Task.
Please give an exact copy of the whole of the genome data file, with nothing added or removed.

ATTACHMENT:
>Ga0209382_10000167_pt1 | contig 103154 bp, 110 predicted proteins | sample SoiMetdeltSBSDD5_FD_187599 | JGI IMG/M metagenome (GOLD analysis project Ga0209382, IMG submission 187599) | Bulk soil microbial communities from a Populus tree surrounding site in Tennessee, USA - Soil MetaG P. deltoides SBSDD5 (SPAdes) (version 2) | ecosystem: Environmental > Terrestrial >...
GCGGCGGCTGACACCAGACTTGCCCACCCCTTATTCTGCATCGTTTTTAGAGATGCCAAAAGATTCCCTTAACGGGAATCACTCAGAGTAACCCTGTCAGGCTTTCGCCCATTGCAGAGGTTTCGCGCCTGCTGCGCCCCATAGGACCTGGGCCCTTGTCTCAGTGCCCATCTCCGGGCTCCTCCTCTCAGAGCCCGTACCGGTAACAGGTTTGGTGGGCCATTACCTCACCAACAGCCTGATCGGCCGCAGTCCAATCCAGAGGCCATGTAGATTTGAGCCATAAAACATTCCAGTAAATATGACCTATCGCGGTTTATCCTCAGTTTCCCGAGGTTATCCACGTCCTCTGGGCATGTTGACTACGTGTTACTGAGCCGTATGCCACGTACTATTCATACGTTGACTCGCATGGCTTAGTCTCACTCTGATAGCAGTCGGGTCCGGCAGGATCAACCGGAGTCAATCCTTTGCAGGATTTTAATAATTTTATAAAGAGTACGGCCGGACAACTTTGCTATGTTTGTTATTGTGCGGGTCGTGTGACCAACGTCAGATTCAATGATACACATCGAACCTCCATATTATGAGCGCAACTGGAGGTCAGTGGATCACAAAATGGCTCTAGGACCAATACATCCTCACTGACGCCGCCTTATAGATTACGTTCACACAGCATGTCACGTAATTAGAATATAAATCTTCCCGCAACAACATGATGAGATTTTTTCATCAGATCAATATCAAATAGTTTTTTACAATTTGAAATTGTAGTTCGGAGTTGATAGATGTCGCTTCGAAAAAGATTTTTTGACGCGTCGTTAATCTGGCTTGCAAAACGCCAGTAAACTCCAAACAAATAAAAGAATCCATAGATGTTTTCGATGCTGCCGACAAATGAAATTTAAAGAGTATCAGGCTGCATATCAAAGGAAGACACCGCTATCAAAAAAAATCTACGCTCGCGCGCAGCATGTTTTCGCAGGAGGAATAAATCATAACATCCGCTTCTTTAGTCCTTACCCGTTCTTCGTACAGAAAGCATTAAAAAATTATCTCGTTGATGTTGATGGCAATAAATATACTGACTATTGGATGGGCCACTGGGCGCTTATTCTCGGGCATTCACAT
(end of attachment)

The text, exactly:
>Ga0209382_10000167_pt1 | contig 103154 bp, 110 predicted proteins | sample SoiMetdeltSBSDD5_FD_187599 | JGI IMG/M metagenome (GOLD analysis project Ga0209382, IMG submission 187599) | Bulk soil microbial communities from a Populus tree surrounding site in Tennessee, USA - Soil MetaG P. deltoides SBSDD5 (SPAdes) (version 2) | ecosystem: Environmental > Terrestrial >...
GCGGCGGCTGACACCAGACTTGCCCACCCCTTATTCTGCATCGTTTTTAGAGATGCCAAAAGATTCCCTTAACGGGAATCACTCAGAGTAACCCTGTCAGGCTTTCGCCCATTGCAGAGGTTTCGCGCCTGCTGCGCCCCATAGGACCTGGGCCCTTGTCTCAGTGCCCATCTCCGGGCTCCTCCTCTCAGAGCCCGTACCGGTAACAGGTTTGGTGGGCCATTACCTCACCAACAGCCTGATCGGCCGCAGTCCAATCCAGAGGCCATGTAGATTTGAGCCATAAAACATTCCAGTAAATATGACCTATCGCGGTTTATCCTCAGTTTCCCGAGGTTATCCACGTCCTCTGGGCATGTTGACTACGTGTTACTGAGCCGTATGCCACGTACTATTCATACGTTGACTCGCATGGCTTAGTCTCACTCTGATAGCAGTCGGGTCCGGCAGGATCAACCGGAGTCAATCCTTTGCAGGATTTTAATAATTTTATAAAGAGTACGGCCGGACAACTTTGCTATGTTTGTTATTGTGCGGGTCGTGTGACCAACGTCAGATTCAATGATACACATCGAACCTCCATATTATGAGCGCAACTGGAGGTCAGTGGATCACAAAATGGCTCTAGGACCAATACATCCTCACTGACGCCGCCTTATAGATTACGTTCACACAGCATGTCACGTAATTAGAATATAAATCTTCCCGCAACAACATGATGAGATTTTTTCATCAGATCAATATCAAATAGTTTTTTACAATTTGAAATTGTAGTTCGGAGTTGATAGATGTCGCTTCGAAAAAGATTTTTTGACGCGTCGTTAATCTGGCTTGCAAAACGCCAGTAAACTCCAAACAAATAAAAGAATCCATAGATGTTTTCGATGCTGCCGACAAATGAAATTTAAAGAGTATCAGGCTGCATATCAAAGGAAGACACCGCTATCAAAAAAAATCTACGCTCGCGCGCAGCATGTTTTCGCAGGAGGAATAAATCATAACATCCGCTTCTTTAGTCCTTACCCGTTCTTCGTACAGAAAGCATTAAAAAATTATCTCGTTGATGTTGATGGCAATAAATATACTGACTATTGGATGGGCCACTGGGCGCTTATTCTCGGGCATTCACAT